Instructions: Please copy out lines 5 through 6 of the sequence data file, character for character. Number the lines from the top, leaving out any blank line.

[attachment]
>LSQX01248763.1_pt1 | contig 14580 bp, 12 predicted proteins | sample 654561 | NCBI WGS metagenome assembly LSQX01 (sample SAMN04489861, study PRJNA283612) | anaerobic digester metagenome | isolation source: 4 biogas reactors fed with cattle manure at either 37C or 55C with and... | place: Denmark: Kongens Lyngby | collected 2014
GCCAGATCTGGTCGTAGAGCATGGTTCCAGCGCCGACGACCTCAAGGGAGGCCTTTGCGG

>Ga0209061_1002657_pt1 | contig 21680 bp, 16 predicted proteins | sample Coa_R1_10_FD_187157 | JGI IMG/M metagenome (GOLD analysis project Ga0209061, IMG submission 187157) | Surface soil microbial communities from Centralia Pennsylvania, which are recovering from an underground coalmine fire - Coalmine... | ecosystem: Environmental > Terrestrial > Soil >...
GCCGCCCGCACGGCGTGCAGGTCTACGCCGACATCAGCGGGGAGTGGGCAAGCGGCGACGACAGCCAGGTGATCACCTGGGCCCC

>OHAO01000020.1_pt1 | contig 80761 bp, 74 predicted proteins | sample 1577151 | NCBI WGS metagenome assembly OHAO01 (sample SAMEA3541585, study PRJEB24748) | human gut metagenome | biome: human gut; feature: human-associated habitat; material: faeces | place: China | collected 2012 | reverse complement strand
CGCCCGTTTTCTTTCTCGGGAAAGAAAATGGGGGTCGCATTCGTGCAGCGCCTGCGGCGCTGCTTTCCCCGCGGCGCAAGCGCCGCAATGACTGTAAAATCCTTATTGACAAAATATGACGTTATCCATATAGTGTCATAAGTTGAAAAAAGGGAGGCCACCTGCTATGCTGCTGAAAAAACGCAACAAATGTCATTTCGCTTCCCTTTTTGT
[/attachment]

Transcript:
>OHAO01000020.1_pt1 | contig 80761 bp, 74 predicted proteins | sample 1577151 | NCBI WGS metagenome assembly OHAO01 (sample SAMEA3541585, study PRJEB24748) | human gut metagenome | biome: human gut; feature: human-associated habitat; material: faeces | place: China | collected 2012 | reverse complement strand
CGCCCGTTTTCTTTCTCGGGAAAGAAAATGGGGGTCGCATTCGTGCAGCGCCTGCGGCGCTGCTTTCCCCGCGGCGCAAGCGCCGCAATGACTGTAAAATCCTTATTGACAAAATATGACGTTATCCATATAGTGTCATAAGTTGAAAAAAGGGAGGCCACCTGCTATGCTGCTGAAAAAACGCAACAAATGTCATTTCGCTTCCCTTTTTGT